Oregon inspections usually take less than 10 minutes if boats are free of aquatic invasive species. If a boat is found to be contaminated with species such as quagga or zebra mussels, it will be decontaminated on site by the watercraft inspection team with a hot water pressure washer. There is no penalty or cost for the boat owner if their boat is found to be contaminated with invasive species.
Inspection stations are operated by the Oregon Department of Fish and Wildlife at Port of Entries, highway rest stops and boat ramps across the state.
Locations of watercraft inspection stations in Oregon include:
Ashland I-5, Ashland Port of Entry: Open this year from Feb. 11-Oct. 1.
Gold Beach Highway 101: July 8-Oct. 1
Klamath Falls Highway 97 at Midland Rest Area: May 1-Sept. 15.
Lakeview Highway 395 south of Lakeview: May 1-Sept. 15.
Ontario Interstate 84 and Highway. 20 at Ontario Rest Area: May 1-Oct. 1.
The 2013 watercraft inspections have changed from last year. ODFW will relocate two of the watercraft inspection teams (Hines and La Grande to Lakeview and Ontario) to better protect Oregon’s southern and eastern borders. Additionally, ODFW plans to add one watercraft inspection team to Gold Beach and add extra inspectors at the Ashland inspection station.
Watercraft from 37 different states and two provinces were inspected, including 58 percent from Oregon, 17 percent from California, 10 percent from Washington and 7 percent from Idaho. The remaining 8 percent were from 33 other states, British Columbia and Alberta, according to “Oregon’s Aquatic Invasive Species Prevention Program 2012 Program Report.”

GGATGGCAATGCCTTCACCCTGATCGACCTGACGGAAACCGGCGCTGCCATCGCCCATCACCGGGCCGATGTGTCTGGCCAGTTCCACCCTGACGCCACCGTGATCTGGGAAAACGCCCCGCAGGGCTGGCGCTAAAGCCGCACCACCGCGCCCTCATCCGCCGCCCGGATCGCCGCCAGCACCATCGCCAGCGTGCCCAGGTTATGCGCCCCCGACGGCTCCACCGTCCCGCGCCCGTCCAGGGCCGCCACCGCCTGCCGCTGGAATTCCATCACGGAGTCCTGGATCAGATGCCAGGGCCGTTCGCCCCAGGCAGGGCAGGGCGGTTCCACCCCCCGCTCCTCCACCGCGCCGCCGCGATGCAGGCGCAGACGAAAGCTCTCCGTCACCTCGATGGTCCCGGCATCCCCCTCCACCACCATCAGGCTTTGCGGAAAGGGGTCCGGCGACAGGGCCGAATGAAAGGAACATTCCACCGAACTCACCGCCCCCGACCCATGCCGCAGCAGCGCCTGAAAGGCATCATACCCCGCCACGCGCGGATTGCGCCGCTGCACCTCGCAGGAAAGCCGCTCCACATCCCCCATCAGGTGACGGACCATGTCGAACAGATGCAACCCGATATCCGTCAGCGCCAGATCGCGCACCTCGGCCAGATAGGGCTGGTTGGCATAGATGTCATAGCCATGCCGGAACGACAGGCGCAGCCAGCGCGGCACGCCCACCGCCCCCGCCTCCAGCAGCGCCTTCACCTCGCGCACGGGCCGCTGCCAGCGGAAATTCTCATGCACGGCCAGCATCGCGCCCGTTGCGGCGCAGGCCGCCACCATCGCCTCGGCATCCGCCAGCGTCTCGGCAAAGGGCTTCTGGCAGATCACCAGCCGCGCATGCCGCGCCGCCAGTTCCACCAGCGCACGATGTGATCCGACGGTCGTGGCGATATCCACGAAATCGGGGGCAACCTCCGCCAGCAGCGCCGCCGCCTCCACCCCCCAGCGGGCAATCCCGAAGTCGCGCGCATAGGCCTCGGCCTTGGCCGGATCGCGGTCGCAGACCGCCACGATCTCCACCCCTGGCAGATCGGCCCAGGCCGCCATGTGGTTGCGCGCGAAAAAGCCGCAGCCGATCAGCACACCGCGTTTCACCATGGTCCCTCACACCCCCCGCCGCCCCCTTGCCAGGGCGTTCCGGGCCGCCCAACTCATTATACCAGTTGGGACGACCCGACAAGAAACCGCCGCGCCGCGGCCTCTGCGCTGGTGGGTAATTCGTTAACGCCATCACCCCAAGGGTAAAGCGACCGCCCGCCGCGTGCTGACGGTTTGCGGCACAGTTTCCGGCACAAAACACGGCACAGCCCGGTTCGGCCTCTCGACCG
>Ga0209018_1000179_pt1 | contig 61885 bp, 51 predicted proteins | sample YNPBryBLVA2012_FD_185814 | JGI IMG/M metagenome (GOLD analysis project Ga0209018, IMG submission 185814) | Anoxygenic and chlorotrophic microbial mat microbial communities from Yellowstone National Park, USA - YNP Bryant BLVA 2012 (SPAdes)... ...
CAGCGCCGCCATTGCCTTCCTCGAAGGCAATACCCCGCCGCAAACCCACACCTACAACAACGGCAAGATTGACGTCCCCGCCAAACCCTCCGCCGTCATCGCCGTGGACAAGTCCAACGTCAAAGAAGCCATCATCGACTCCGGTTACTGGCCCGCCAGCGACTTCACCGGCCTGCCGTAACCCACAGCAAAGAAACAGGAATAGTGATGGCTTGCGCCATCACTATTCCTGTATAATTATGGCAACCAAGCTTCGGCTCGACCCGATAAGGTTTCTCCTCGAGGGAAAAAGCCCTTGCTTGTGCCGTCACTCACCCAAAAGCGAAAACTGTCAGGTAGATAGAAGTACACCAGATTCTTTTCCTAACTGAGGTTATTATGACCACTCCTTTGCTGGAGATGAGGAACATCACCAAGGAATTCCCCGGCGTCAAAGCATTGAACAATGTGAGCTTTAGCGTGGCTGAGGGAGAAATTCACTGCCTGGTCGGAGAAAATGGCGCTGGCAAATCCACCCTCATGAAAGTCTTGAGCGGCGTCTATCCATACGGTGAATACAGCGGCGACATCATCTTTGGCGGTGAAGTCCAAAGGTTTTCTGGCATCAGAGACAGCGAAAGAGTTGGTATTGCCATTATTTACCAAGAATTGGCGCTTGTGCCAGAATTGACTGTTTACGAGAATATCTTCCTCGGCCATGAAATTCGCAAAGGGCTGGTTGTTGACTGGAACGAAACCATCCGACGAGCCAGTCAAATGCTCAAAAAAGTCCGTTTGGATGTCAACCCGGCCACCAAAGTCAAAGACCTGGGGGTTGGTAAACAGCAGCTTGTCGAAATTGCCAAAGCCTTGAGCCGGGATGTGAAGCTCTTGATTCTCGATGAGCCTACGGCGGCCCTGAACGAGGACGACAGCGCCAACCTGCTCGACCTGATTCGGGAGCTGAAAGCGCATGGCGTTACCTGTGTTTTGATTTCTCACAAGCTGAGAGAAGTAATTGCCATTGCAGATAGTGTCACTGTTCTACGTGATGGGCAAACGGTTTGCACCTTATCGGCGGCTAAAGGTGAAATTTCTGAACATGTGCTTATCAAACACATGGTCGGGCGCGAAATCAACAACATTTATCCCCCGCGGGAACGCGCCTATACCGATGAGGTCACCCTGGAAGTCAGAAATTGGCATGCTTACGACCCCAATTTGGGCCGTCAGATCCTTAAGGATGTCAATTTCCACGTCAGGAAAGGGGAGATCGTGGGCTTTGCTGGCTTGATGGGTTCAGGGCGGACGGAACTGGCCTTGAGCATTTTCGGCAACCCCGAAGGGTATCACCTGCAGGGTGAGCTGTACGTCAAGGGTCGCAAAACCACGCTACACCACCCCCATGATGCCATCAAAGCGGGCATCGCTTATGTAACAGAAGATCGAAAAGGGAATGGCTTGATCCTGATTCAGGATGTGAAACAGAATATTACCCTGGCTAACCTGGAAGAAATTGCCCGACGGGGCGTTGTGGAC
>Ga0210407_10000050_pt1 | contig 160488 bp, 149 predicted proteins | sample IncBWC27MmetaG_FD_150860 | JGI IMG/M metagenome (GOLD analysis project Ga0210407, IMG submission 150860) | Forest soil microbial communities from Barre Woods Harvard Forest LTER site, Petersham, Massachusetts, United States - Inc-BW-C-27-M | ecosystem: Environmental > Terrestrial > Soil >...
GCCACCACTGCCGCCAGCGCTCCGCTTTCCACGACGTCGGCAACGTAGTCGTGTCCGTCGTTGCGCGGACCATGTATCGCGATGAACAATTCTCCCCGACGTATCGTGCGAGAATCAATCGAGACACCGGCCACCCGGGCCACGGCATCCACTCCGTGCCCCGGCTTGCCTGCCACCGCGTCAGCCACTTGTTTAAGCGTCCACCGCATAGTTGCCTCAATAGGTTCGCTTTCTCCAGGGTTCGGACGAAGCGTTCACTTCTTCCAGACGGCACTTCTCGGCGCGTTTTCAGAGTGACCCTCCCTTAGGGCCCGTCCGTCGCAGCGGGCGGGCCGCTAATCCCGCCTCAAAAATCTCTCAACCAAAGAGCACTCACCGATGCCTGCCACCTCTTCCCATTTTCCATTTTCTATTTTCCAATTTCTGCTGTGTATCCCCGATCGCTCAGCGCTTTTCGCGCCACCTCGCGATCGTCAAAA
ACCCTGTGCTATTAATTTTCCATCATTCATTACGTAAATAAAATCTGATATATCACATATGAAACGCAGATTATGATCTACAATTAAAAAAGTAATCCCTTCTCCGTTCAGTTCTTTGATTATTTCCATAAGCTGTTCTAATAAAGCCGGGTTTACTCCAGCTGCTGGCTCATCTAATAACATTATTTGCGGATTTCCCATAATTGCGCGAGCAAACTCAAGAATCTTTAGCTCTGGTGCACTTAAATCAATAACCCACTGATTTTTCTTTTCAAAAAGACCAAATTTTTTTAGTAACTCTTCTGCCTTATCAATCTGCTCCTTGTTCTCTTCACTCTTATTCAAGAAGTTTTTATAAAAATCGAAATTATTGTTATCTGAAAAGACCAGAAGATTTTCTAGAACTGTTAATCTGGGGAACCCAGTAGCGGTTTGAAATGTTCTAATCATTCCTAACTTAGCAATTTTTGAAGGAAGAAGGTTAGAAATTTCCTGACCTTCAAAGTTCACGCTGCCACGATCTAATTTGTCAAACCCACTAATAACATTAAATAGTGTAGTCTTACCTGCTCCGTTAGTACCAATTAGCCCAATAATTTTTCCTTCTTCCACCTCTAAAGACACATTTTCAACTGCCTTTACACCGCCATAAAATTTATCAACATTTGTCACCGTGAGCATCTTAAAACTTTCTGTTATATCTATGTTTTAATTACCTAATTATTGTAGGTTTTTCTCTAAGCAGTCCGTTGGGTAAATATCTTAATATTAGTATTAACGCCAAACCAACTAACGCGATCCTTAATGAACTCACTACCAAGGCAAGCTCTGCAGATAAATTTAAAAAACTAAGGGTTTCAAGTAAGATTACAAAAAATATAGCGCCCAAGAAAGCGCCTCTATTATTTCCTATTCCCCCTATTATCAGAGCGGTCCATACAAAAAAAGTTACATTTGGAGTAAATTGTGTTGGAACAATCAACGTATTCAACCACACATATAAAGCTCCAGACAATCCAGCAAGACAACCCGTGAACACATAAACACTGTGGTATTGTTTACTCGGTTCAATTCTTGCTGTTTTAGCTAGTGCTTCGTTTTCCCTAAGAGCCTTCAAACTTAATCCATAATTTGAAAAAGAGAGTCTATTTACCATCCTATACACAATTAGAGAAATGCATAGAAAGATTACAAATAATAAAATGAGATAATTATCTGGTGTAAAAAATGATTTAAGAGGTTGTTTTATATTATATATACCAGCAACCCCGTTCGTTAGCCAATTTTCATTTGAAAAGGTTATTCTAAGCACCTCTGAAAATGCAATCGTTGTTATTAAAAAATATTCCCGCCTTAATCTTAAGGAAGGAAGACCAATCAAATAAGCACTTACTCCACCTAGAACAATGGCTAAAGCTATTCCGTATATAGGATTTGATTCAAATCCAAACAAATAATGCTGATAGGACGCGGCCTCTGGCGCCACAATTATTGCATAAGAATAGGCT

Additional information about the Oregon program is available in the 2012 Oregon Aquatic Invasive Species Prevention Program Annual Report:
Oregon’s Aquatic Invasive Species Prevention Program is self-supporting, based on the sales of required Aquatic Invasive Species Prevention Permits. The Oregon Legislature in 2009 created program and permit system.
ODFW and Oregon State Marine Board, which co-manage the program, participated in 19 public events such as sportsman’s and boater’s shows, fishing derby and the state fair to spread the word about the nonnative mussel threat and efforts to prevent an invasion. The two state agencies also sponsored 33 trainings or presentations for fishing groups, agency staff, concerned citizens and school groups.
Revenue generated from AIS Prevention Permit totaled $731,474 in 2012, funding three full-time positions, nine seasonal or part-time positions and partial funding for one ODFW Invasive Species coordinator and one OSMB accounting technician. State, county and local law enforcement agents issued 877 warnings and 367 citations related to AIS violations.